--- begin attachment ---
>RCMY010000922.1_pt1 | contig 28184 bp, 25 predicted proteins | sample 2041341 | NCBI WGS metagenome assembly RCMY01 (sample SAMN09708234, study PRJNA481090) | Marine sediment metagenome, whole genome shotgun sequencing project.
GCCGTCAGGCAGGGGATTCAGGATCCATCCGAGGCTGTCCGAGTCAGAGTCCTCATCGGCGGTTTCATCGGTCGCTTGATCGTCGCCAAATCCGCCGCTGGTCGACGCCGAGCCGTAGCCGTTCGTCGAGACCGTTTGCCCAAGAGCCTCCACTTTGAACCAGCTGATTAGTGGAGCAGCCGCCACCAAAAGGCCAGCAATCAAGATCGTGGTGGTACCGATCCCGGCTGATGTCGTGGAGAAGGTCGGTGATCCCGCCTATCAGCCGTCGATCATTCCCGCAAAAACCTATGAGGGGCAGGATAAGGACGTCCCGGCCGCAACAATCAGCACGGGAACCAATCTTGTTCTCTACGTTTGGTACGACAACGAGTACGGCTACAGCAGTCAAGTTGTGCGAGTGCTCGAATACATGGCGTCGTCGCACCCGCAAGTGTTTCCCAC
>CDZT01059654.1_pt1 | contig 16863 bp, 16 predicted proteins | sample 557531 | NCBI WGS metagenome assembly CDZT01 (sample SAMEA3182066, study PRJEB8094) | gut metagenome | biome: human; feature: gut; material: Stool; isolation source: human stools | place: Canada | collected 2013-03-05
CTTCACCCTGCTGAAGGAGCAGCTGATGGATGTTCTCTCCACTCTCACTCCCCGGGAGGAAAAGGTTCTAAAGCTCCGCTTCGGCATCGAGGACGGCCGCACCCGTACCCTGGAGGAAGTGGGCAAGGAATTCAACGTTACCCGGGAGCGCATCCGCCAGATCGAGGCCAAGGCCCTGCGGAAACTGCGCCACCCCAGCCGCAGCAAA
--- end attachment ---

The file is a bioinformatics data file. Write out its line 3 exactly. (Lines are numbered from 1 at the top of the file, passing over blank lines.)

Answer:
>CDZT01059654.1_pt1 | contig 16863 bp, 16 predicted proteins | sample 557531 | NCBI WGS metagenome assembly CDZT01 (sample SAMEA3182066, study PRJEB8094) | gut metagenome | biome: human; feature: gut; material: Stool; isolation source: human stools | place: Canada | collected 2013-03-05